Saturday, November 23, 2013

Old old works that look new

If there's anything that the deaths of friends and relatives and the spate of calamities that hit the country have taught me, it's a certain kind of detachment to things once considered precious--those objects with sentimental value that one doesn't want to release to the archives or give away to nearest kin and dearest friends as gifts.

I've kept these works for several decades already. When I checked the back of the drawings or the front and corners, I was more daring in signing my name. These works are all from the year 1969.

I was then a seventh grader at St. Paul College Quezon City (SPCQ). That was the year when Sister Glyceria became our art teacher--she had just attended the Philippine Art Educators Association summer workshop that year or the year before. Art education became a required, but minor, subject, just like music. (Needless to say, I had a stint in Glee Club-bing, too, as a soprano.)

Between visual arts and singing, these days I just sing along to my YouTube collection of songs from the '30s (when my parents were children) all the way to 2013, the year I discovered Adele.

I've kept going with the painting and occasional drawing. I still use dry media sometimes. Oil pastels were my fave medium in the '60s and'70s.

Let me confess something I know in my gut: I was bolder in '69 than today. I guess part of the boldness stemmed from youthfulness. I was fearless about committing mistakes, and I was proud of my works. Otherwise, why would I have stored them this long? When I think about it, art, unlike like-or-death medical surgery, allows for mistakes. That thought can certainly embolden a 13-year-old girl.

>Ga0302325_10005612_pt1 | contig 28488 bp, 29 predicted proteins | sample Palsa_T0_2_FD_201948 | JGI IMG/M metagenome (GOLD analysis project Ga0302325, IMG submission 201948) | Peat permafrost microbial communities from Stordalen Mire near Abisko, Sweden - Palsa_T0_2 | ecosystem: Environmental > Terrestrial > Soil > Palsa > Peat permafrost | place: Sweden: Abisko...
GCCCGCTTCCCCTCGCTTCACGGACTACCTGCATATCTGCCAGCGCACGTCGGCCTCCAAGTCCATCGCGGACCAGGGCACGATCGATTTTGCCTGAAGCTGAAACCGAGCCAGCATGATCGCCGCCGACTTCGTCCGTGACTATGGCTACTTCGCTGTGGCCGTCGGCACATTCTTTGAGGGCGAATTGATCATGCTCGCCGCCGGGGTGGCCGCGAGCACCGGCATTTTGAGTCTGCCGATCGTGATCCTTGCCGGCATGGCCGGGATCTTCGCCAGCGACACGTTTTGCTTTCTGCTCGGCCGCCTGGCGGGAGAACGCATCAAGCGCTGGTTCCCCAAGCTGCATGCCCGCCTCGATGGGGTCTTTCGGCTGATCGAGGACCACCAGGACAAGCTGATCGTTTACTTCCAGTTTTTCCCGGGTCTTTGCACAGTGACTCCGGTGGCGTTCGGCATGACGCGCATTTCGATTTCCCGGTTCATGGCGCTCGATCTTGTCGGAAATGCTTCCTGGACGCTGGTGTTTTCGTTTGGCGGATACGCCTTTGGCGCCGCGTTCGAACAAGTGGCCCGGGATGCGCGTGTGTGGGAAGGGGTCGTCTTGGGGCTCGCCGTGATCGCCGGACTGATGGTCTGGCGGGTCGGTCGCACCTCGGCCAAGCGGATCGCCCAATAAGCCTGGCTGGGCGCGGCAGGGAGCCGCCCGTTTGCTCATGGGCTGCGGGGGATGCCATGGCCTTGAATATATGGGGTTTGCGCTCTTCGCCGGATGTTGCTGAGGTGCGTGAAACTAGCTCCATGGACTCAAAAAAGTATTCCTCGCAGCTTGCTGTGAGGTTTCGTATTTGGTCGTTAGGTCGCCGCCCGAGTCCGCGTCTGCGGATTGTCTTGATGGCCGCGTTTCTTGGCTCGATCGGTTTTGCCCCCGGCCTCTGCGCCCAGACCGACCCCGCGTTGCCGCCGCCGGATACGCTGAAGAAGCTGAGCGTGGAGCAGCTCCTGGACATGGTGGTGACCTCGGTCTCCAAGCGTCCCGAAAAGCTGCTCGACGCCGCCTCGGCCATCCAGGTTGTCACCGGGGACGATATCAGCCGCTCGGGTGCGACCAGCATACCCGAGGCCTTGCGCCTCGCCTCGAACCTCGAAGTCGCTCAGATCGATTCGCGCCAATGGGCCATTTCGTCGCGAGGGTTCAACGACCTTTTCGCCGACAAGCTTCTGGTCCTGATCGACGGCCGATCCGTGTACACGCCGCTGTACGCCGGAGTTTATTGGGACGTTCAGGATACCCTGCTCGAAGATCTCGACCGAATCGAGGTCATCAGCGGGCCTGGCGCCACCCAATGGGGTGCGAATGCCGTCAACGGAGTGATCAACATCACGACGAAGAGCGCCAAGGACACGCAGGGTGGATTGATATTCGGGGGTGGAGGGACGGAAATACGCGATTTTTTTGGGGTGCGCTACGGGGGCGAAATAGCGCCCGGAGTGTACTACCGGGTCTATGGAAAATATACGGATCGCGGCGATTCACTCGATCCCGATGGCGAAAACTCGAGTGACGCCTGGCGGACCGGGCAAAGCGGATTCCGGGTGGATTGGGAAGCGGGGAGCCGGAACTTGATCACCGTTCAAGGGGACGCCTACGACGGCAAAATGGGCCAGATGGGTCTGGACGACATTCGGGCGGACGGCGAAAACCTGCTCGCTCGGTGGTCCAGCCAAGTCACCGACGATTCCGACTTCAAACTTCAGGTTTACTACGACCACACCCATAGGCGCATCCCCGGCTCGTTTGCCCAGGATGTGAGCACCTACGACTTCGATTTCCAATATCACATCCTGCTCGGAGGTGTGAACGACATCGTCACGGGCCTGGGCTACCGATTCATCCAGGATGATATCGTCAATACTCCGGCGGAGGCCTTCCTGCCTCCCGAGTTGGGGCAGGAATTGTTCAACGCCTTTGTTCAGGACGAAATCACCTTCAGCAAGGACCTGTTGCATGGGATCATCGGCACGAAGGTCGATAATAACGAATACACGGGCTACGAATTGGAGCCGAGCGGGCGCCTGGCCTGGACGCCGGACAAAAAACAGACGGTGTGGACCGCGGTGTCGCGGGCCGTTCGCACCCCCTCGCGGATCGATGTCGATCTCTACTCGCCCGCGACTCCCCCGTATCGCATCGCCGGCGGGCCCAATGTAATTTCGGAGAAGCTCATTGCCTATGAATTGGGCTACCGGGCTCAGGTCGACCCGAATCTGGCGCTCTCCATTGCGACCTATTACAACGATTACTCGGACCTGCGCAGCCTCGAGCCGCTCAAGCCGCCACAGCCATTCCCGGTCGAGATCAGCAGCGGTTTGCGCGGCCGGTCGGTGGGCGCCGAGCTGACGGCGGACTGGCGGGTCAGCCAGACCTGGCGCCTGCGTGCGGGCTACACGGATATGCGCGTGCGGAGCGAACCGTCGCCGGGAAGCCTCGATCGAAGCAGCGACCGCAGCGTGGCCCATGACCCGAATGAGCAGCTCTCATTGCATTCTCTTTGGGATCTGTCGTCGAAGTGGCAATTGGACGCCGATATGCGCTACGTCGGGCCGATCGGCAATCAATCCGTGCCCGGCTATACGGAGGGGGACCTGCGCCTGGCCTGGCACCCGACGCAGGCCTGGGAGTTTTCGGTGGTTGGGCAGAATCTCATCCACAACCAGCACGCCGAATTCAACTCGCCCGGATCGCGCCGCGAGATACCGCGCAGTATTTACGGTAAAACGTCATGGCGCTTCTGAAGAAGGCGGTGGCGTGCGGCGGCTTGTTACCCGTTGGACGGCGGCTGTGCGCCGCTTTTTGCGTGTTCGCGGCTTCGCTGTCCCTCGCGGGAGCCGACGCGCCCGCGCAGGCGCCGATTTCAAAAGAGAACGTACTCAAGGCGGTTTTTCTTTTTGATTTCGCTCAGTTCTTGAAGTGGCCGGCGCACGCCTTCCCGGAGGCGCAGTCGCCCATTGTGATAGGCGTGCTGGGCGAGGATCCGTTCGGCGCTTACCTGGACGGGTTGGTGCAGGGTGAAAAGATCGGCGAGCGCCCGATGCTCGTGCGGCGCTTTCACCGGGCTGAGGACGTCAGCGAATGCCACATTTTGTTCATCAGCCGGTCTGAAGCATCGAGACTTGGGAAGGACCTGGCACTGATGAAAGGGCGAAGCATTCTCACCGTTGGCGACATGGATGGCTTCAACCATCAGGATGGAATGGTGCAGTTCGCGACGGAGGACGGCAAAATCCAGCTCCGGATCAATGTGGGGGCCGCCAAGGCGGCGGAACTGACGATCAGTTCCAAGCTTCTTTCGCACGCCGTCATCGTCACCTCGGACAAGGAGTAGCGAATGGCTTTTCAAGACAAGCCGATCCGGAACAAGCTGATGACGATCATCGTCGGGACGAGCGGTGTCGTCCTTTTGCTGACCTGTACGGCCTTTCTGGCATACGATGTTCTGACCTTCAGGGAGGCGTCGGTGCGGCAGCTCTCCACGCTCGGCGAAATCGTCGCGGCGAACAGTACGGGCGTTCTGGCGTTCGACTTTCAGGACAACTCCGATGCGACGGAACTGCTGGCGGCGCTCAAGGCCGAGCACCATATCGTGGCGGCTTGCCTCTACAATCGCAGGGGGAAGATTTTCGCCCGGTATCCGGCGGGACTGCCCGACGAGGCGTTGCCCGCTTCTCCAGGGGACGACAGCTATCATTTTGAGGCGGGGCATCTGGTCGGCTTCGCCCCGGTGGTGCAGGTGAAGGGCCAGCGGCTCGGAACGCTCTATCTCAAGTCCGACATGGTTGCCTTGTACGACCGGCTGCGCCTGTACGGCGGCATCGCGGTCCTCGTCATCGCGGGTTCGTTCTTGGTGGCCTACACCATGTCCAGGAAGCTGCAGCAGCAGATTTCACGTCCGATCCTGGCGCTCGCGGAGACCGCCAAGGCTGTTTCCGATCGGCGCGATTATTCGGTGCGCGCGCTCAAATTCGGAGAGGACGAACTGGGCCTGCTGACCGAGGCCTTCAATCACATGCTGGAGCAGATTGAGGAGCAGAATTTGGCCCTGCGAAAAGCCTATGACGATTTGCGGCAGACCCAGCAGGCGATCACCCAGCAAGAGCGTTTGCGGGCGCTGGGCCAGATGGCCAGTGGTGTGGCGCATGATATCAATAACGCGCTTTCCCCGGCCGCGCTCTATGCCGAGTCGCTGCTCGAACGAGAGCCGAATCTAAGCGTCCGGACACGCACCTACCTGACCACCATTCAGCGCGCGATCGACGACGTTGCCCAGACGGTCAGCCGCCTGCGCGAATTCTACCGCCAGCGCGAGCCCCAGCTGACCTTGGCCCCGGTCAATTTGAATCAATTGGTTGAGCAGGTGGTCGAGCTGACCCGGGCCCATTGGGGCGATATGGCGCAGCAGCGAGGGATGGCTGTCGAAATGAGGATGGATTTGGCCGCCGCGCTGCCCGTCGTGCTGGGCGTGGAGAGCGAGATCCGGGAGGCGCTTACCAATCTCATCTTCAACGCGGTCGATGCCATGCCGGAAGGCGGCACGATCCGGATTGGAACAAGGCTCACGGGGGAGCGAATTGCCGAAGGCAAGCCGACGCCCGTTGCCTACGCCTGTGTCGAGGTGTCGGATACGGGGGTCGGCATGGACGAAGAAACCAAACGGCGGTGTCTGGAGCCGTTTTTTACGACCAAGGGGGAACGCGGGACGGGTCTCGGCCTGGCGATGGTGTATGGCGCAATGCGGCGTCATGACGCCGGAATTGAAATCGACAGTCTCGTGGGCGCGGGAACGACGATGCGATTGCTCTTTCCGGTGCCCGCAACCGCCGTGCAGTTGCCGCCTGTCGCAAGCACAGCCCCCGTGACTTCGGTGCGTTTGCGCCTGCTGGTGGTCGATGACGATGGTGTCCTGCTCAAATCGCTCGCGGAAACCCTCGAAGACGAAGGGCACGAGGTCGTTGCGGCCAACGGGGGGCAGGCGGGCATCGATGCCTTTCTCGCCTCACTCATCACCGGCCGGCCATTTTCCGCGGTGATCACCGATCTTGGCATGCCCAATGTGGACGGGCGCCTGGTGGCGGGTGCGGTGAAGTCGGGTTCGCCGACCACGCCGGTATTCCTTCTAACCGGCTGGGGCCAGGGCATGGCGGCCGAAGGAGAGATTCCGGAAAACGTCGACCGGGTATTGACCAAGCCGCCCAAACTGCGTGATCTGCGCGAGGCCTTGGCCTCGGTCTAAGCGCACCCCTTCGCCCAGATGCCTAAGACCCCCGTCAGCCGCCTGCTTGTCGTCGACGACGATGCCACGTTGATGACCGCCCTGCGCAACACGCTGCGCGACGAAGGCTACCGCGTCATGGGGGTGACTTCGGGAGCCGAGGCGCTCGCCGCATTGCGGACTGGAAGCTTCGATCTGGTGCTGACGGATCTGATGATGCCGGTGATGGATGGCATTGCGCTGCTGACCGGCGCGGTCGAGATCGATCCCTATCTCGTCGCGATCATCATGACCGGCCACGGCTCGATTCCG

Tomorrow most of these works are going to a friend, who must have been a sister in a past life. She has always been appreciative of the things I do with my hands.

Meanwhile, some batchmates from that SPCQ Class of '73 met up with the school's alumni association prez, Verge Gepuela, for lunch to turn over two separate checks, one for the Bohol quake survivors, the second for Yolanda's orphans, all from the collections made from our silver and ruby jubilees. The amount ain't much considering the magnitude of these twin tragedies, but what's important is the donations came from the the hearts, not just the pockets, of surviving members of Class '73.

Happy and grateful, at last, to be a Paulinian.

At St. Paul University's cafe on the Aurora Blvd. and Gilmore Ave, QC, campus are (seated from left): Concept, now Marie, Zamora-Lazo, Verge Gepuela, Hayni Estrada-Prudente, Vicki Narciso-Valero and Bibit Esteva-Llamas. Standing are Babeth and Marissa Ileto, my inspiration for her style of creative living (she was the original fine arts major in the class).
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